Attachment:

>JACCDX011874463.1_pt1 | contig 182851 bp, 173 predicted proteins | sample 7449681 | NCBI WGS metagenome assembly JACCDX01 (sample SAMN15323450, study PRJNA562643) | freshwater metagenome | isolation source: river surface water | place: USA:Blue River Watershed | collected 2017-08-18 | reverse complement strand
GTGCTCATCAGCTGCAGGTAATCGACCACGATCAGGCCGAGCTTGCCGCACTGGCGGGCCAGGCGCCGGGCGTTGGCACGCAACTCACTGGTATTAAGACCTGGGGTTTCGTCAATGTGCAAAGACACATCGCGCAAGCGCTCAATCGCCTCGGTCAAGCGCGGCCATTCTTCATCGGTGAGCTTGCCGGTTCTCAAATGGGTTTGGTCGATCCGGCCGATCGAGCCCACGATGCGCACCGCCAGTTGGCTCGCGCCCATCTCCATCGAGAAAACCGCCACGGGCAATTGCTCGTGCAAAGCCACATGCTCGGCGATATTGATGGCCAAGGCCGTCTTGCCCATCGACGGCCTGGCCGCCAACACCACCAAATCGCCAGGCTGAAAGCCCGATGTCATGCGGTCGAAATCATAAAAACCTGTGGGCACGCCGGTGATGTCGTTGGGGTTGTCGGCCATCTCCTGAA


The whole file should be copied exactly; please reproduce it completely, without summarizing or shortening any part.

>JACCDX011874463.1_pt1 | contig 182851 bp, 173 predicted proteins | sample 7449681 | NCBI WGS metagenome assembly JACCDX01 (sample SAMN15323450, study PRJNA562643) | freshwater metagenome | isolation source: river surface water | place: USA:Blue River Watershed | collected 2017-08-18 | reverse complement strand
GTGCTCATCAGCTGCAGGTAATCGACCACGATCAGGCCGAGCTTGCCGCACTGGCGGGCCAGGCGCCGGGCGTTGGCACGCAACTCACTGGTATTAAGACCTGGGGTTTCGTCAATGTGCAAAGACACATCGCGCAAGCGCTCAATCGCCTCGGTCAAGCGCGGCCATTCTTCATCGGTGAGCTTGCCGGTTCTCAAATGGGTTTGGTCGATCCGGCCGATCGAGCCCACGATGCGCACCGCCAGTTGGCTCGCGCCCATCTCCATCGAGAAAACCGCCACGGGCAATTGCTCGTGCAAAGCCACATGCTCGGCGATATTGATGGCCAAGGCCGTCTTGCCCATCGACGGCCTGGCCGCCAACACCACCAAATCGCCAGGCTGAAAGCCCGATGTCATGCGGTCGAAATCATAAAAACCTGTGGGCACGCCGGTGATGTCGTTGGGGTTGTCGGCCATCTCCTGAA